The magazine had reported on how UPL’s chemcial and pesticide units were worsening pollution scenario in Vapi
In a major victory for environment and those who safeguard it, United Phosphorous Ltd. (UPL), one of India’s largest agro-chemical and pesticide manufacturers lost a 22-year-old defamation case it had filed against journalists of Sanctuary Asia for reporting on the environmental damage caused by its chemicals and pesticides units in Gujarat’s Vapi industrial area and the consequent adverse impact on the once-pure Daman Ganga river. The article was commissioned by Sanctuary Features (then Divisions of Advertising Concessionaires Pvt Ltd) and published by Newstime, Hyderabad.
On August 4, 2018, the Mumbai Chief Metropolitan Magistrate’s Court acquitted Ramoji Rao, editor and media entrepreneur, Shailendra Yashwant, independent photojournalist, and Bittu Sahgal, editor, Sanctuary Asia of all charges in a defamation suit filed against them in May 1996.
In July 1995, Yashwant wrote an article on dangerous level of pollution in Vapi, a chemical hub in Gujarat. The report highlighted how discharge of untreated toxic effluents through unauthorised and illegal outlets was polluting the Damanganga River. The report highlighted the importation of a second-hand chlor-alkali plant from Norway by UPL that had been closed because it was considered an environmental liability by the exporting country.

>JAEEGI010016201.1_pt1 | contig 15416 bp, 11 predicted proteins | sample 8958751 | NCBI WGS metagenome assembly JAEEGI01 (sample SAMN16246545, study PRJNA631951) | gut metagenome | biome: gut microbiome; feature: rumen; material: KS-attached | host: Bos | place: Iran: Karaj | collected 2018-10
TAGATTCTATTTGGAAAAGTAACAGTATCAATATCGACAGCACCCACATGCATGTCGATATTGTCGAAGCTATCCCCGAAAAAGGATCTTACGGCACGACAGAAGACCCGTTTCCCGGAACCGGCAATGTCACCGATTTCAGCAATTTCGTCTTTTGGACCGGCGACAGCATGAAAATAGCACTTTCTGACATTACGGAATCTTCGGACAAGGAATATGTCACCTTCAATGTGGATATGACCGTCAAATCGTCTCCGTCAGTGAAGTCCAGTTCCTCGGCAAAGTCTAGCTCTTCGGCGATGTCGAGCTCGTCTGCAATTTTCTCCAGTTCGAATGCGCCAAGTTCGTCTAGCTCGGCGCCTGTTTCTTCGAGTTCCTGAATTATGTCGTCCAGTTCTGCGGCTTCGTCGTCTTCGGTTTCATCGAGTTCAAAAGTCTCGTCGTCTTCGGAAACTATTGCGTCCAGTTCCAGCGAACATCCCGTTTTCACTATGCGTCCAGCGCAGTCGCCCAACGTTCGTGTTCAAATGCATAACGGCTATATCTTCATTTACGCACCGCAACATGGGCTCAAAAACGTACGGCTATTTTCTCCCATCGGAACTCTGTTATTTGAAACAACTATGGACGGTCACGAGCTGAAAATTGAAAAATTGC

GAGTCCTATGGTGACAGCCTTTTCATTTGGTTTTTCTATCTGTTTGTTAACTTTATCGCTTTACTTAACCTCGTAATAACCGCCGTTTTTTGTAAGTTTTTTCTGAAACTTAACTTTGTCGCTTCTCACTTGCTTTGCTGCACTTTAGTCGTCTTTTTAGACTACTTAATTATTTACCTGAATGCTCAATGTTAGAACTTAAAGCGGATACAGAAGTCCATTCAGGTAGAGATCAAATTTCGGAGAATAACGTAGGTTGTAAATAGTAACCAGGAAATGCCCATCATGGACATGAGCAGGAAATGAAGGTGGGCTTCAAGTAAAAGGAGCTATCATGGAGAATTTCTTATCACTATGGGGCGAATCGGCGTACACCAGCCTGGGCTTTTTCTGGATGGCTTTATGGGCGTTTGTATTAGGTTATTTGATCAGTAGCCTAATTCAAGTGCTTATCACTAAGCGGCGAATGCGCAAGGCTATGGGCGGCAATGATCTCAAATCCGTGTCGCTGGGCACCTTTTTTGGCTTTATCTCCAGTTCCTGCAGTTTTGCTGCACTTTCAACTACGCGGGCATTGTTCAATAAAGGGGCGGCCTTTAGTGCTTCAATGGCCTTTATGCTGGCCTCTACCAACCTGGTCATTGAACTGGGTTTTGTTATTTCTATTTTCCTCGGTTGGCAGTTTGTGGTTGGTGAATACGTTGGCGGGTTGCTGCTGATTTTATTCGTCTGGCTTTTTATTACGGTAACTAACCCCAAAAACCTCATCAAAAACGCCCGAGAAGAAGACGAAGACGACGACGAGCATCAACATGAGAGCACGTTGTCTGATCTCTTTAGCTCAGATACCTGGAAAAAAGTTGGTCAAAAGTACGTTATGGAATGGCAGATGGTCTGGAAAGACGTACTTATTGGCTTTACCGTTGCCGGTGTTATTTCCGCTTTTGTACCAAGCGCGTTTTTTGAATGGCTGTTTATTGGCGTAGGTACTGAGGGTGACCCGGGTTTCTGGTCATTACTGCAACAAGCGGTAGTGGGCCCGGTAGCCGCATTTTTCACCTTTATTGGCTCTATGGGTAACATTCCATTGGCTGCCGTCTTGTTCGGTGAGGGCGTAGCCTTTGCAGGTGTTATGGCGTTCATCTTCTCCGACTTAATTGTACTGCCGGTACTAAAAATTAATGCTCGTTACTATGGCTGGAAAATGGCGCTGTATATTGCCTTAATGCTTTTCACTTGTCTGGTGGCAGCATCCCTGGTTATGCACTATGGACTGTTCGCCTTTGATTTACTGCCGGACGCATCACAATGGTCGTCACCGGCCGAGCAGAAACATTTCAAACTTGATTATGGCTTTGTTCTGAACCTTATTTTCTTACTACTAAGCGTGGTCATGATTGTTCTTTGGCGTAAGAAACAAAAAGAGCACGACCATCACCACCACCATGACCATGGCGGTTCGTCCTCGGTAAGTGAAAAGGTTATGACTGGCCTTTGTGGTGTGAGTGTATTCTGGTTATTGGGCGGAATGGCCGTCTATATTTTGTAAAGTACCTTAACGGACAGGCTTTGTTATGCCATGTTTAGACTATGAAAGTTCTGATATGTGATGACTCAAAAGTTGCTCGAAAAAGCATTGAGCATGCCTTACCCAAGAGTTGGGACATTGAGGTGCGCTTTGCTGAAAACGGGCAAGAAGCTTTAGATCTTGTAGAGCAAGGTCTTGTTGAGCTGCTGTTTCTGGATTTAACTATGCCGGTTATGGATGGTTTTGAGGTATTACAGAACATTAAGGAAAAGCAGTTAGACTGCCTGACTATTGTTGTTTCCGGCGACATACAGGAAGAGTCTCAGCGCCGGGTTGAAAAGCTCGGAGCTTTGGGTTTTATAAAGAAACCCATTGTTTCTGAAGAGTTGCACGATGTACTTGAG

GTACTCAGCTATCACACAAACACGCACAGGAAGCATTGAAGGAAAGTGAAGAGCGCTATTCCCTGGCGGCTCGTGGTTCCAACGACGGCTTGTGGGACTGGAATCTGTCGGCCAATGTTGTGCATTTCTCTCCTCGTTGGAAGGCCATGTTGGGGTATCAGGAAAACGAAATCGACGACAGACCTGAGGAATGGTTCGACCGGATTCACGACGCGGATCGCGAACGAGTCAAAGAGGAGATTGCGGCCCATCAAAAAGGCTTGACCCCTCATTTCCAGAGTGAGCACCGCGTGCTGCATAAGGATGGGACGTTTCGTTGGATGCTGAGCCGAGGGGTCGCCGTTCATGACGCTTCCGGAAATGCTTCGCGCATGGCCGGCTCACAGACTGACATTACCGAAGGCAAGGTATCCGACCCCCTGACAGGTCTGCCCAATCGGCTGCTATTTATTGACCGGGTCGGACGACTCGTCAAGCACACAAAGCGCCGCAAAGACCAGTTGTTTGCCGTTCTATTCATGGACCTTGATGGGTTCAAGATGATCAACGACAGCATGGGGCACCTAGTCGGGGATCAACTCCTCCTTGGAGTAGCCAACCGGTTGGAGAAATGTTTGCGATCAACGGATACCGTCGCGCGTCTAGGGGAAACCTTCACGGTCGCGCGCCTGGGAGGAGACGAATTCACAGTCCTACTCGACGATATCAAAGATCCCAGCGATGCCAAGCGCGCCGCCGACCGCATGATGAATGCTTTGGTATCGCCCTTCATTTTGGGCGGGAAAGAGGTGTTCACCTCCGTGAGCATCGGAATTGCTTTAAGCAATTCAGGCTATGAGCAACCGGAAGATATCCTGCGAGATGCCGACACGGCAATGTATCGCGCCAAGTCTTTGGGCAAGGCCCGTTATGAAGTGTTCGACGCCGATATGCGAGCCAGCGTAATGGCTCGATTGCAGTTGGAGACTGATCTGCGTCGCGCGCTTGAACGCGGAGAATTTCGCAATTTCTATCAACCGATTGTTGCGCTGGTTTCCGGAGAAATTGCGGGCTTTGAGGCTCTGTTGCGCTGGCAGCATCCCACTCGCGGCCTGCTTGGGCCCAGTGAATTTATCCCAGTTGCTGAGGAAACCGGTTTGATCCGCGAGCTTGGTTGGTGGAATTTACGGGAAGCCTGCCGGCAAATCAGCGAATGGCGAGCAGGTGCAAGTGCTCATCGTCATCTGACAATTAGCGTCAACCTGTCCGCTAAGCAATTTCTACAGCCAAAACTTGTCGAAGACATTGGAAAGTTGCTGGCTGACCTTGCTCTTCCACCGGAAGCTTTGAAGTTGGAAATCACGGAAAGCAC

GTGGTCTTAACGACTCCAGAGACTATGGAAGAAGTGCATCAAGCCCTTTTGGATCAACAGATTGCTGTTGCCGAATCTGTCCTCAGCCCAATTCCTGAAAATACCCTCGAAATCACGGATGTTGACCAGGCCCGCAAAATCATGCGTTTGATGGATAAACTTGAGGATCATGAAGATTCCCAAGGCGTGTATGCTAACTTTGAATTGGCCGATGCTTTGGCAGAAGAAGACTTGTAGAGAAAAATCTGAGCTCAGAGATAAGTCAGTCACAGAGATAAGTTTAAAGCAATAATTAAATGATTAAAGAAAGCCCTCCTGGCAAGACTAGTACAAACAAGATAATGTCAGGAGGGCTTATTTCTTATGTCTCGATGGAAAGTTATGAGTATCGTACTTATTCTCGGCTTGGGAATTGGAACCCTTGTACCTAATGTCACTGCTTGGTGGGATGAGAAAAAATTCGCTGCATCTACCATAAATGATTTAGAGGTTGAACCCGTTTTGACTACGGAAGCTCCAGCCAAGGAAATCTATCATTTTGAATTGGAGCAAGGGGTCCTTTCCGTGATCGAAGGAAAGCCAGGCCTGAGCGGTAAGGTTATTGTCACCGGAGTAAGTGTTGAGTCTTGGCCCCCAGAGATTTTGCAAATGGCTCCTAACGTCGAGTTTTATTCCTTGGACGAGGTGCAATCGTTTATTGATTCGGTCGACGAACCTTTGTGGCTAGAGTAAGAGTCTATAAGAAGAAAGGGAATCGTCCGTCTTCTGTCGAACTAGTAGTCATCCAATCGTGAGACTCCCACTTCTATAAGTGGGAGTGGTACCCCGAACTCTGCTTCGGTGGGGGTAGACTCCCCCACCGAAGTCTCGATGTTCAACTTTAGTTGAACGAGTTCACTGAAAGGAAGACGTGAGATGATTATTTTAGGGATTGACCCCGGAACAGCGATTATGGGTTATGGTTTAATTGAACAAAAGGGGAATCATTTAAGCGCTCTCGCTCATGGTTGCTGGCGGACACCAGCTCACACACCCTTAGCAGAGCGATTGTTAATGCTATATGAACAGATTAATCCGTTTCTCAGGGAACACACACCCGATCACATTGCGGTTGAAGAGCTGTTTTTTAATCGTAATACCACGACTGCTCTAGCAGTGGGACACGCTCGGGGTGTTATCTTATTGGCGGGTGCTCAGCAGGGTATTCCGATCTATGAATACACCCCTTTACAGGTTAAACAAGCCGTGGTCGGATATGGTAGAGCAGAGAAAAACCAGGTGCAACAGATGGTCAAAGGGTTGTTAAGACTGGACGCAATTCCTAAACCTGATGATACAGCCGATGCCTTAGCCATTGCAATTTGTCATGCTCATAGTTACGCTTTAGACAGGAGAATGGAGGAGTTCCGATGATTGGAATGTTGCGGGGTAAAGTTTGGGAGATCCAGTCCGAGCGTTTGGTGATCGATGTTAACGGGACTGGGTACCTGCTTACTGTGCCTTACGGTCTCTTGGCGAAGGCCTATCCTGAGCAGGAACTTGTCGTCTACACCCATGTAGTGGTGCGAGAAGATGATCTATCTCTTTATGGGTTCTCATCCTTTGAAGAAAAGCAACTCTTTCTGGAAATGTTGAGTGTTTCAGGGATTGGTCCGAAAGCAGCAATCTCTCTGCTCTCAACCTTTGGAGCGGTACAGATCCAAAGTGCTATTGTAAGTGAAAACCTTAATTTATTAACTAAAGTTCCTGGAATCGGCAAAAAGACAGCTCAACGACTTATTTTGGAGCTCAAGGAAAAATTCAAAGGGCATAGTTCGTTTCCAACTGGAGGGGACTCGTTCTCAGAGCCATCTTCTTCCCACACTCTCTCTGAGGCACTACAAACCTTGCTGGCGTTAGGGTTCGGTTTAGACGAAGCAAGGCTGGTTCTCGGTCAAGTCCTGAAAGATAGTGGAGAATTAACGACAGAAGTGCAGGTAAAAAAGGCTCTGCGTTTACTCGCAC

After more than a two-decade-old legal battle, the court finally dismissed the case, exonerating and acquitting the three journalists of all charges. Metropolitan Magistrate K G Paldewar went on to laud the journalists and their Senior Advocate Raj Panjwani for their dedication, determination and meticulous work in demonstrating the impacts of pollution in the public interest. He made special mention of the fact that there were clear Supreme Court orders prohibiting activities that led to hazardous waste pollution of the kind central to the article in question.
In a related case, the Umbergaon Judicial Magistrate, in December 2014, had also acquitted Shailendra Yashwant of all charges of criminal intimidation in another case filed against him in 2002 by Jai Research Foundation, the research wing of UPL.
Expressing the fullest faith in the judiciary, Bittu Sahgal said: “We welcome the judgment, which underscores both the freedom of the press and the urgent need to arrest the manner in which India’s air, water and soils are being rendered unfit for health, and, often, at the cost of lives. This is not a ‘victory’ for three journalists, but for future generations of Indians who must be handed a functional planet to support themselves.”